| SOCIETY FOR
HISTORICAL ARCHAEOLOGY (est. 1967), Records
The Society for Historical Archaeology (SHA) was established in 1967 at the International Conference on Historical Archaeology that met in Dallas, Texas. The SHA was incorporated in 1968 under the laws of Pennsylvania. By its constitution, the SHA serves as "an educational organization to promote scholarly research in and dissemination of knowledge concerning historical archaeology." Its focus is "the era since the beginning of exploration of the non-European parts of the world by Europeans, with the prime concern in the western hemisphere."
The constitution provided for membership open to all directly or indirectly interested in historical archeology. Control of SHA affairs was vested in a board of directors made up of the president, president-elect, secretary-treasurer, and elected directors. The constitution has been amended in 1975, 1976, 1984, and 1985. Among the arrangements affected has been the expansion of officers' roster (and, hence, board of directors) to include the immediate past president, editor, newsletter editor, and the chairman of the Advisory Council on Underwater Archaeology.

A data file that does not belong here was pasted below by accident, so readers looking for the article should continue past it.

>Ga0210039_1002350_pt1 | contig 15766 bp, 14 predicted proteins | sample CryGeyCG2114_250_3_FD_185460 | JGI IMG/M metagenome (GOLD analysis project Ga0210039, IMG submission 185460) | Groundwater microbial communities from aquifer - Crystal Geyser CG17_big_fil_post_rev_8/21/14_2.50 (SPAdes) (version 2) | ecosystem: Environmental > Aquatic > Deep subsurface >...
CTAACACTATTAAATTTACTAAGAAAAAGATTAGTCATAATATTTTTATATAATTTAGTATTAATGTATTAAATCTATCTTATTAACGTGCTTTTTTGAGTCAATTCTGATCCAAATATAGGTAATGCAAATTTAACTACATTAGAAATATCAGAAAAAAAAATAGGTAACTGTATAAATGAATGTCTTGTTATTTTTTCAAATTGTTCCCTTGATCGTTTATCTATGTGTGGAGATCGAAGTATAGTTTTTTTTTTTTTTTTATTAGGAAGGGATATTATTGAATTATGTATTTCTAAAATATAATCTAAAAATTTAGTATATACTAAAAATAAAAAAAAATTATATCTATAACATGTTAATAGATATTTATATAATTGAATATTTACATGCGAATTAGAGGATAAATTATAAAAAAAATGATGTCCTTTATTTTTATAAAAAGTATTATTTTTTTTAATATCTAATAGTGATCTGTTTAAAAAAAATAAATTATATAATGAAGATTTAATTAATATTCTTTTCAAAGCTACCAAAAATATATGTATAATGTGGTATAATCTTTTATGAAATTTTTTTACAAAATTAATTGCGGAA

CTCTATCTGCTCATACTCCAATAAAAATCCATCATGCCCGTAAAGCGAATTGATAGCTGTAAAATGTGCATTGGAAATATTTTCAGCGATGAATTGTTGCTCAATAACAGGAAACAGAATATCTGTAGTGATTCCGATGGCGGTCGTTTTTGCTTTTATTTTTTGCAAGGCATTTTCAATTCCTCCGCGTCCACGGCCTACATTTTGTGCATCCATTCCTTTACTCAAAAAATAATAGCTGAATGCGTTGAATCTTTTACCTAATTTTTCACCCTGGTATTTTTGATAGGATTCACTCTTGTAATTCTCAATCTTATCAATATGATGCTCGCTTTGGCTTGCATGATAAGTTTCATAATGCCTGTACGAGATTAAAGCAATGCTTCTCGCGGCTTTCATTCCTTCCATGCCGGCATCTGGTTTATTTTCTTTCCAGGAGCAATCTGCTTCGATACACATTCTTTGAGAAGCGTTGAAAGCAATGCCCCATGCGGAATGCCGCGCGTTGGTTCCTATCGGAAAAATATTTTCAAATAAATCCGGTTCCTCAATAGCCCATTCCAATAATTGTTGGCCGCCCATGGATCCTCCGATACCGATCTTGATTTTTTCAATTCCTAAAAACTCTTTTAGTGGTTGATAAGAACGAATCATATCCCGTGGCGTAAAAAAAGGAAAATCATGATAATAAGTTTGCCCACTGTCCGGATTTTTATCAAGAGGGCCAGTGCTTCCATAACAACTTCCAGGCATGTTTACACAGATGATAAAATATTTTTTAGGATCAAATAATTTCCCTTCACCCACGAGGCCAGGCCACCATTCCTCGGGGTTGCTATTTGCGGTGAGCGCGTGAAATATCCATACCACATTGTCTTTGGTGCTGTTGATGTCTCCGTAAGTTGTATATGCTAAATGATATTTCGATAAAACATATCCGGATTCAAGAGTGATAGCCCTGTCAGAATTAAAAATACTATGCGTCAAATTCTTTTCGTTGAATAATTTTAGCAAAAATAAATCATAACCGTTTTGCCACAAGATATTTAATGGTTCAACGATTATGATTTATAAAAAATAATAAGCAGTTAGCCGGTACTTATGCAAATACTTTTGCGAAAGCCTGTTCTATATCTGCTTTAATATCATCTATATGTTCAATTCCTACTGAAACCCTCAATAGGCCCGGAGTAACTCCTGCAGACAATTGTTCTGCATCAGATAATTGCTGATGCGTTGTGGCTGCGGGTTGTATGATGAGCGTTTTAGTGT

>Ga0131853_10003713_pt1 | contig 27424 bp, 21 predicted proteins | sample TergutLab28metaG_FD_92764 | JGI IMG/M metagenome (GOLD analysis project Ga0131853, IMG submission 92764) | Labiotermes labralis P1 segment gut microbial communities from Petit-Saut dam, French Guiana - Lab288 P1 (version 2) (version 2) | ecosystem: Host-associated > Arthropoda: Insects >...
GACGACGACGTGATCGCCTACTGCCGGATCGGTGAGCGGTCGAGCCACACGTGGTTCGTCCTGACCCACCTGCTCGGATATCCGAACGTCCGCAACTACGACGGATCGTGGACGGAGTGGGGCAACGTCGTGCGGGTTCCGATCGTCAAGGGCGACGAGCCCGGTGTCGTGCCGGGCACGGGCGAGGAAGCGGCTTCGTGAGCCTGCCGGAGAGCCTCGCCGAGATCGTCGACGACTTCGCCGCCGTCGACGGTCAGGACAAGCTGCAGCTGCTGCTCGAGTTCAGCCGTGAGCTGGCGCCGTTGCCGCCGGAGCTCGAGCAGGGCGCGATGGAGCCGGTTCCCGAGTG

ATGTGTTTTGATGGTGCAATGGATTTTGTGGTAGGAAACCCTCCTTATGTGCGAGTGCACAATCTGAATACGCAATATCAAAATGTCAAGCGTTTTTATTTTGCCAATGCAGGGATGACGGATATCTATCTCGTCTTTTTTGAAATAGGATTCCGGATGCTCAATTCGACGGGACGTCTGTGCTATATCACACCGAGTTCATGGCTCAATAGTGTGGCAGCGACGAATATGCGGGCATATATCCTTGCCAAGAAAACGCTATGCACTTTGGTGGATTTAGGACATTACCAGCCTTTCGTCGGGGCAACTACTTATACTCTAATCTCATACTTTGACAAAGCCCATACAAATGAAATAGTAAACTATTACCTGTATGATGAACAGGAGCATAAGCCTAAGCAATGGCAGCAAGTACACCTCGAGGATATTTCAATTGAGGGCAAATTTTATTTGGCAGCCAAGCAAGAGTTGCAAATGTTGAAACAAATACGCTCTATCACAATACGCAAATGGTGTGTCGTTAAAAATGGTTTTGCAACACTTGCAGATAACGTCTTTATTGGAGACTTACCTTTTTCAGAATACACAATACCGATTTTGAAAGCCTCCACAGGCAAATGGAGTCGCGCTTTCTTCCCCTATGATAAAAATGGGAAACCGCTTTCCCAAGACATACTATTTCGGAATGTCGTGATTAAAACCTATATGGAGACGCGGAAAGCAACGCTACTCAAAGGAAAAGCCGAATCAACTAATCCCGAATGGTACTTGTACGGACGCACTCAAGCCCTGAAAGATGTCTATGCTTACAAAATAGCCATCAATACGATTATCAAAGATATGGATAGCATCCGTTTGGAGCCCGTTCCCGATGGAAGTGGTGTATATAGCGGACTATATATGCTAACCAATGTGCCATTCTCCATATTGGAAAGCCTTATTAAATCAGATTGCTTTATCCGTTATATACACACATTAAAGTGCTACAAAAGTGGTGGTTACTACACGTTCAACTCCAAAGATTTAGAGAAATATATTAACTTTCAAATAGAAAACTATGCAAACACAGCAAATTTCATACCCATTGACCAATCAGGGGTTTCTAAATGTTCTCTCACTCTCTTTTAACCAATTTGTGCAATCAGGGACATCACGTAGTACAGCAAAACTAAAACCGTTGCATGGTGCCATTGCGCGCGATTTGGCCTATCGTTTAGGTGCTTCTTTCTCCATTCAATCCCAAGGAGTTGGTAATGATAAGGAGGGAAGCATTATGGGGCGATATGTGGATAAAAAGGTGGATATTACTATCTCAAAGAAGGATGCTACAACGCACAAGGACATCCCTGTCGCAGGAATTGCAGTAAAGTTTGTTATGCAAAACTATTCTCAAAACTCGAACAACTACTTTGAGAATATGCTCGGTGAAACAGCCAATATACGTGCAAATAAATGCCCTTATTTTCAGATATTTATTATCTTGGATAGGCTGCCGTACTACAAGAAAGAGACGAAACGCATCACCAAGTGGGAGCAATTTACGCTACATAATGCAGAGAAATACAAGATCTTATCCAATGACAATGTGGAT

Chief SHA concerns are its annual meetings and publications. The latter are the scholarly Historical Archaeology and the Society for Historical Archaeology Newsletter, which reports developments within the SHA and keeps members informed of news of the field. In addition, since the early 1970s, the SHA has been increasingly interested in the qualifications and ethical behavior of historical archeologists. It has also become concerned with government activities to protect historical sites and to promote scientific work at them. During the mid 1970s, the SHA joined other archeological organizations to support the establishment of a professional register and has sent representatives to the certification committee of the Society of Professional Archeologists.